Last week my friend was walking through the airport with her three year old daughter. When they stopped near an overweight woman, my friend's daughter asked (quite audibly), "Mommy, why is that woman so fat?" Much to my friend's chagrin, she had to lean down and have a chat with her girl right then and there. Another friend told me when her daughter went with her to the grocery store, her little girl pointed to a well dressed woman and her daughter said, "Mommy, I like her. She is pretty."
Recently, my own daughter said she didn't like someone in my photo album from my wedding. When I looked at the picture she pointed to someone who was overweight and had a short haircut. When I asked her why, she said because she didn't like how she looked. I very carefully tried to explain that the way people look on the outside doesn't have anything to do with whether or not they are nice.
This is obviously the age where she begins to notice the clear differences are around her. I am sure by the time these girls are around five or so they will know to not voice these observations so loudly in public, but for now they are keeping us on our toes. Just yesterday when Twig asked about what someone she hadn't seen in a long time looked like, she asked what color skin they had. I don't find anything wrong with that question, but I am curious how her brain works. About a month ago at gymnastics, a new little girl joined the class. She is African American, a bit younger than the other girls, and has a hard time sitting still. The next day Twig said, "I didn't like that brown girl at gymnastics." My shoulders tightened and I feared that perhaps I had a little racist on my hands. When I said why to elaborate, she replied that it was because she wasn't a good listener. Phew! I responded back, trying to overcompensate for something that wasn't the issue at all by saying, "She had trouble listening, but she was very cute, wasn't she?". Just in case.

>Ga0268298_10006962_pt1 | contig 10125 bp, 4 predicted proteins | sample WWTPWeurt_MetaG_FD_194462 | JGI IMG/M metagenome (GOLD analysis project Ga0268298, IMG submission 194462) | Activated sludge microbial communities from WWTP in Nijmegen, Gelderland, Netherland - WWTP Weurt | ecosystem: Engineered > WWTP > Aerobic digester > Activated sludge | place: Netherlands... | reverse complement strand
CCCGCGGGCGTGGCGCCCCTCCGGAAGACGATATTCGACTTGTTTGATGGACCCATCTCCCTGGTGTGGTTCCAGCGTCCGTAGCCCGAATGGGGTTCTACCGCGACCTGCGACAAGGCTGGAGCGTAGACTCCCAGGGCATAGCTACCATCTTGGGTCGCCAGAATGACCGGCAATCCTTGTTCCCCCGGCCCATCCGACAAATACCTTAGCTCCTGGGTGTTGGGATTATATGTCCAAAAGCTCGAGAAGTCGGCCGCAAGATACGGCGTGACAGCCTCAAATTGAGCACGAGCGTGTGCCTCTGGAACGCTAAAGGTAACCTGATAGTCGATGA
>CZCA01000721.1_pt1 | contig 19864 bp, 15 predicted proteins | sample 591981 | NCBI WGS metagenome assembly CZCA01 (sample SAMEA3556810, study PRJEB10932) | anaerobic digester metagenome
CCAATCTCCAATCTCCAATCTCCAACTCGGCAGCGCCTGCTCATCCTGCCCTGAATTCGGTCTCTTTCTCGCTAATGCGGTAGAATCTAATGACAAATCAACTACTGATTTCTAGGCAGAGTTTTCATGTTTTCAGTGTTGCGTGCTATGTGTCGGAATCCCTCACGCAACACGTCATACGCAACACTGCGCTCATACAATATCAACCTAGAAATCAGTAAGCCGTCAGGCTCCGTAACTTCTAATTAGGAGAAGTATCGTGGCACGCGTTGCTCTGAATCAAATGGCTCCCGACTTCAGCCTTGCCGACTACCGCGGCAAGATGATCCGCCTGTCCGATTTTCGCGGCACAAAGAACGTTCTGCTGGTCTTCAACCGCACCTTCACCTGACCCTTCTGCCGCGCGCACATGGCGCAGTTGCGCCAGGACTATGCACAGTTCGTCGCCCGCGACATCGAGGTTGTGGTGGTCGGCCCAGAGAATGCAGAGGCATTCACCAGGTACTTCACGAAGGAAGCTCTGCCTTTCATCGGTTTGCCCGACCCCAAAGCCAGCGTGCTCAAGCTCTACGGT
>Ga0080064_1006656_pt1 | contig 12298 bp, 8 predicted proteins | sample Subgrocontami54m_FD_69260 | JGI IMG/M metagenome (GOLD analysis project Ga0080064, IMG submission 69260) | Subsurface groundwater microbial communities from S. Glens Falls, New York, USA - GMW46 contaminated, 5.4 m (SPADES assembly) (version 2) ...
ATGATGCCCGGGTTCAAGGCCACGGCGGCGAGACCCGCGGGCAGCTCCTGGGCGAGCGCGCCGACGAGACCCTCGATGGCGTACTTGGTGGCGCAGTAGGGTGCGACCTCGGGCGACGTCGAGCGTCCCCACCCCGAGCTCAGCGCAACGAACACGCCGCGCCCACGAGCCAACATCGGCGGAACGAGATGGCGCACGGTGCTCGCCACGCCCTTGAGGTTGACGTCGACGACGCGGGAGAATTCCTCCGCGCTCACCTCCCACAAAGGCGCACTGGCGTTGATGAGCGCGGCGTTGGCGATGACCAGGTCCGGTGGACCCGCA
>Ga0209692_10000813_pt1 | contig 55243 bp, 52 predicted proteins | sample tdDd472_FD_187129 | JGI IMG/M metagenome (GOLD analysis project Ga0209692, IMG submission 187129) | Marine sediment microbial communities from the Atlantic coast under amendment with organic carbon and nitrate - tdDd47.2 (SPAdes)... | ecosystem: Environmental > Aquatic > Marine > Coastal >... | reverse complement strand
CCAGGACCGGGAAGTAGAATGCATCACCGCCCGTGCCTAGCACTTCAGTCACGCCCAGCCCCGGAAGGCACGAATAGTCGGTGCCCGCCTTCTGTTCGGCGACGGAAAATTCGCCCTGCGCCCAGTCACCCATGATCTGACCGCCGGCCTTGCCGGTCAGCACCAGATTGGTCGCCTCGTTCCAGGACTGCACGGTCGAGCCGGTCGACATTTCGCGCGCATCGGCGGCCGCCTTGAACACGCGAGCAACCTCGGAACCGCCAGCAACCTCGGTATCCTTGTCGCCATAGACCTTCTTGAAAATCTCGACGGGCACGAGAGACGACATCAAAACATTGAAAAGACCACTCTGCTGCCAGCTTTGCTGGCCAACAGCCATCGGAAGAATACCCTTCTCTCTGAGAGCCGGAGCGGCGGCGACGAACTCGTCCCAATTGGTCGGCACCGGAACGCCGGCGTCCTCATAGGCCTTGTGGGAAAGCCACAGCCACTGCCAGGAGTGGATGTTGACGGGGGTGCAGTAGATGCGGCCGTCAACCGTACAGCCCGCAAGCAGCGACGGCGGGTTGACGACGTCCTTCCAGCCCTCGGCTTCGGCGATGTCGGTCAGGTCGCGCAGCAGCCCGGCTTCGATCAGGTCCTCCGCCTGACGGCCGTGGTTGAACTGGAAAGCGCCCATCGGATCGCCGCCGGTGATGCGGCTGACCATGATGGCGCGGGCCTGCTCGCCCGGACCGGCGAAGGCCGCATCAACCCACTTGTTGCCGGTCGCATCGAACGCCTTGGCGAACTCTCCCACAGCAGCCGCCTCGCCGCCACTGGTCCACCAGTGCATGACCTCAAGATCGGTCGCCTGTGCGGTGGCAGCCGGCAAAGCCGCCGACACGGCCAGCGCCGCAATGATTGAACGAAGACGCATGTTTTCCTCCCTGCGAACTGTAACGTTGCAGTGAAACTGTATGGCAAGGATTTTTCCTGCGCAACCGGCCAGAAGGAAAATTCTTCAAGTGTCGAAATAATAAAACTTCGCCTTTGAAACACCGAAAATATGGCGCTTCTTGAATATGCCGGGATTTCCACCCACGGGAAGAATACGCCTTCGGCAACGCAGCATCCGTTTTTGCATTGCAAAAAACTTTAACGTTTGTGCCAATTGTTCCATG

The candor that comes with this age is not quite polished yet. The flip side though is at times, the kindness goes above any adult I have seen. We were at a birthday party and there was an older woman with a walker. She clearly had very little ability to talk or move on her own. Most people, including myself, just sort of smiled and walked the other way, but Twig walked right up to her and started a conversation. At first I was a bit uncomfortable with what she was saying, but I let her say what she felt. She explained that her Papa sometimes walks with a cane for help too, then she introduced herself. This conversation went on for a few moments and I realized that we often ignore sick or aging people, and I could learn something from my little girl.
As for a fondness for the more attractive folk, I do hope that living in LA doesn't give her leanings towards the pink, pretty and popular crowd. Even if it does, she could still end up calling me one day to say she is moving to a commune on some organic farm, to teach silent meditation. I hope it is somewhere in the middle, but either way I will celebrate differences.